Monday, September 12, 2011

Split Liver Transplant

The shortage of available organs was previously most acute for pediatric patients. Because of the small number of pediatric donors, the mortality rate among patients on the wait list was commonly high when only whole-organ transplantation was performed. In 1984, the introduction of reduced-liver transplant in which a portion of the adult liver was given to infants and children dramatically reduced this mortality rate. Over the past 20 years, the risk of death among patients on the pediatric weight list has substantially declined because of the ability to use these reduced-size grafts and because of the subsequent introduction of live-donor transplantation.

As most commonly performed, split-liver transplantation (SLT) involves the division of donor liver from a deceased adult between a pediatric recipient and an adult recipient to maximize the benefit of each available donor organ.

Split-liver transplantation takes advantage of the knowledge gained in reduced-liver transplantation to increase the organ supply by using the right lobe or tri-segmental graft that remains after the left lateral segment or left lobe is removed for a pediatric recipient. Split-liver transplantation has now been applied in all patient groups, including status 1 patients and patients requiring re-transplantation. In the young pediatric population, split-liver transplantation or reduced-liver transplantation has become an increasingly frequent procedure.
The goal of split-liver transplantation (SLT) is to produce 2 grafts with preserved vascular supply (i.e., portal vein, hepatic artery), venous drainage and bile duct. Anatomic variations (replaced arteries, biliary anomalies) are not considered to be a contraindication to liver splitting as long as both right and left-sided allografts have a complete set of vessels and biliary drainage. In most cases, the vena cava and the common bile duct are maintained with the right-sided allograft, and the left hepatic vein and left bile duct are divided for the left allograft.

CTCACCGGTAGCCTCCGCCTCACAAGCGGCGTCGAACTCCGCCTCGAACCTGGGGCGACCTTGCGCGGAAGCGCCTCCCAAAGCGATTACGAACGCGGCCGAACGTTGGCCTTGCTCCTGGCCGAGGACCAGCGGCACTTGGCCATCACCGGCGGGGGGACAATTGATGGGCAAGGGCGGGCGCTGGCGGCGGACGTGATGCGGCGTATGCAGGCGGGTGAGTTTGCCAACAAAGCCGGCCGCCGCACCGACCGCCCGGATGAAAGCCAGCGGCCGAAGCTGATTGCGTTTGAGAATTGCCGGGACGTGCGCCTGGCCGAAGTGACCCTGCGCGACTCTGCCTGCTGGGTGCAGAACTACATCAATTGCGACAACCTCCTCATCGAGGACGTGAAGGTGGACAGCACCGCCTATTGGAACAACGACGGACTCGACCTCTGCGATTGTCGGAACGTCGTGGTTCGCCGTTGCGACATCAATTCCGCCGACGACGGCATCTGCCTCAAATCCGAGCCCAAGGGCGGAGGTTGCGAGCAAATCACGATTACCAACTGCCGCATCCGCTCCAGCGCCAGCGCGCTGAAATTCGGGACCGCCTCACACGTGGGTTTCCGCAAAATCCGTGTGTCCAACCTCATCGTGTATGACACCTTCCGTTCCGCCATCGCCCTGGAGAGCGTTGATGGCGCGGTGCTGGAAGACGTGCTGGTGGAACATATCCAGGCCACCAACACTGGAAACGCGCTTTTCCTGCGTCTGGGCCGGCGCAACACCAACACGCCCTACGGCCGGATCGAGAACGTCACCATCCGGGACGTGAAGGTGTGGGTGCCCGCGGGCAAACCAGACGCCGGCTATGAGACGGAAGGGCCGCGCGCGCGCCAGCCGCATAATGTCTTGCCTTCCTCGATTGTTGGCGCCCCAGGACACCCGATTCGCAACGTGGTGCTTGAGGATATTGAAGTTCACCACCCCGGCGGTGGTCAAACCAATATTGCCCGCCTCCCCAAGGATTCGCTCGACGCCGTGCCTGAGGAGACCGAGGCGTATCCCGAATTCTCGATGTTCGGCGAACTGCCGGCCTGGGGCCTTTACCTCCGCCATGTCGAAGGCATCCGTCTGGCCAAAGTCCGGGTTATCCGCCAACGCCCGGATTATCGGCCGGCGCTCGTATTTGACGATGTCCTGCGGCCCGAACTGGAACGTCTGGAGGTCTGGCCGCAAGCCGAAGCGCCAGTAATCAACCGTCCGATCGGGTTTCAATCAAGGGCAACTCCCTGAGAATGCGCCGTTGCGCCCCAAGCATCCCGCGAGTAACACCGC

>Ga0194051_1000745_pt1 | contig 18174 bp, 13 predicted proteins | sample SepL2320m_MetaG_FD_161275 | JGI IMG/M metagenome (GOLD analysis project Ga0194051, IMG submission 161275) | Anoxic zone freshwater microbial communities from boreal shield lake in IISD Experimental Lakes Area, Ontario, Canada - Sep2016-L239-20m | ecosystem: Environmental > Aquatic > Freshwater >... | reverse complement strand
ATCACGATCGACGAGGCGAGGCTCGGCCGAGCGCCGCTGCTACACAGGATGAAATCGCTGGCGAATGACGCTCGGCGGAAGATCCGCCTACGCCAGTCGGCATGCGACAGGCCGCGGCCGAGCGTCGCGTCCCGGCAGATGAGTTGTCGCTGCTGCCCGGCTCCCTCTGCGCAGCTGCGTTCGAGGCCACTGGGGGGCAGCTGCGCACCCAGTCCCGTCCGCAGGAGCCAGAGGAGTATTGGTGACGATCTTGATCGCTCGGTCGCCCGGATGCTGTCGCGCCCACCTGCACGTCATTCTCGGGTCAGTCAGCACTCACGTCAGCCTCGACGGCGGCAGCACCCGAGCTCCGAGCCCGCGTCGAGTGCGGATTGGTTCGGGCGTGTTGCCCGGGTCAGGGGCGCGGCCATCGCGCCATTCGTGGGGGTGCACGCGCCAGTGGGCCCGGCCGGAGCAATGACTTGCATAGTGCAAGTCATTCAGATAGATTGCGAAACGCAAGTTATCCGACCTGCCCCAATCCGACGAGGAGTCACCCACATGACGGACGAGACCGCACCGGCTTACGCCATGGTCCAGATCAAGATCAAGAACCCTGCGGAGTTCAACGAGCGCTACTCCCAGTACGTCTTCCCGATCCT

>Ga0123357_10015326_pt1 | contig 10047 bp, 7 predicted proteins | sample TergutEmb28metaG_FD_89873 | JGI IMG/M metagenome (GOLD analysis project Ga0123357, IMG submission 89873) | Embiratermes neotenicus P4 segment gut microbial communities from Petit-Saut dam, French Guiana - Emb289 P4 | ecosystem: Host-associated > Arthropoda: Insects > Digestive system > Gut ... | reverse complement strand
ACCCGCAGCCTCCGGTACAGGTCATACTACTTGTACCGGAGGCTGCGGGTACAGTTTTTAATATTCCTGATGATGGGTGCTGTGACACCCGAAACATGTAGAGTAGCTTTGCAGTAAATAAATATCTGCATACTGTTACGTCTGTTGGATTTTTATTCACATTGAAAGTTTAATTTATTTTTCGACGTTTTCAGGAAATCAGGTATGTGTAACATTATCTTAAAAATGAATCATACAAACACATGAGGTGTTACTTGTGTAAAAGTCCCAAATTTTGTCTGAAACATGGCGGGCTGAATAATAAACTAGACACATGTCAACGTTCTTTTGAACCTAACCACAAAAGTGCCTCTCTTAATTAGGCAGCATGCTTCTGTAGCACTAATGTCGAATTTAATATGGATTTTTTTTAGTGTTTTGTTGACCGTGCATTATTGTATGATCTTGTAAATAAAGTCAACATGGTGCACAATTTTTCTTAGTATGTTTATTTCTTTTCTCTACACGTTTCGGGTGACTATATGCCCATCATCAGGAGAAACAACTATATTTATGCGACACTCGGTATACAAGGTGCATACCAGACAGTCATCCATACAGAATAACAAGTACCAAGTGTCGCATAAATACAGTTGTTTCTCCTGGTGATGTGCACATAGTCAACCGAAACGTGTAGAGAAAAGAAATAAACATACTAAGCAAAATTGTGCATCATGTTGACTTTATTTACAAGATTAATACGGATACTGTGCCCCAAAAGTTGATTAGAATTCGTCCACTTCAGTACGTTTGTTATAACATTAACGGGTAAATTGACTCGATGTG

Two approaches are available to generate split-liver allografts: ex vivo, in which the organ is removed from the donor and divided on the back table after the organ has been flushed and cooled, and in situ, in which the dissection and parenchymal division is performed in the donor while the organs are still being perfused.

Cooperation between different surgical teams is crucial, and the decision to proceed to in situ splitting should be based on the stability of the donor's condition and on the conditions of all waiting recipients. In general, acceptable outcomes can be achieved by using either approach.
Complications after split-liver transplantation (SLT) are similar to those of whole-organ liver transplantation. The rate of bile leaks may be slighted elevated because of the large cut surface, particularly in livers that are split into right and left lobes. Otherwise, the rate of delayed graft function and allograft non-function is not increased in properly selected split-liver grafts.

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